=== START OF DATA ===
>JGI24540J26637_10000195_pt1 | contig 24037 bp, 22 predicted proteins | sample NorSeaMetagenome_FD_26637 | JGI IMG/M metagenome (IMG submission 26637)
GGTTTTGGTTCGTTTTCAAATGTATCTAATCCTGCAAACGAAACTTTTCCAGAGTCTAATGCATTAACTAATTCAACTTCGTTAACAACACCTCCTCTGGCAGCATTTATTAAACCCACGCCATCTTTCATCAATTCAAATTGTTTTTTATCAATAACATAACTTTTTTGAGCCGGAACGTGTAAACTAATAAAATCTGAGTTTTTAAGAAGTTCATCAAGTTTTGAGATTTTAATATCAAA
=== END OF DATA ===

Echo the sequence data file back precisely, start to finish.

>JGI24540J26637_10000195_pt1 | contig 24037 bp, 22 predicted proteins | sample NorSeaMetagenome_FD_26637 | JGI IMG/M metagenome (IMG submission 26637)
GGTTTTGGTTCGTTTTCAAATGTATCTAATCCTGCAAACGAAACTTTTCCAGAGTCTAATGCATTAACTAATTCAACTTCGTTAACAACACCTCCTCTGGCAGCATTTATTAAACCCACGCCATCTTTCATCAATTCAAATTGTTTTTTATCAATAACATAACTTTTTTGAGCCGGAACGTGTAAACTAATAAAATCTGAGTTTTTAAGAAGTTCATCAAGTTTTGAGATTTTAATATCAAA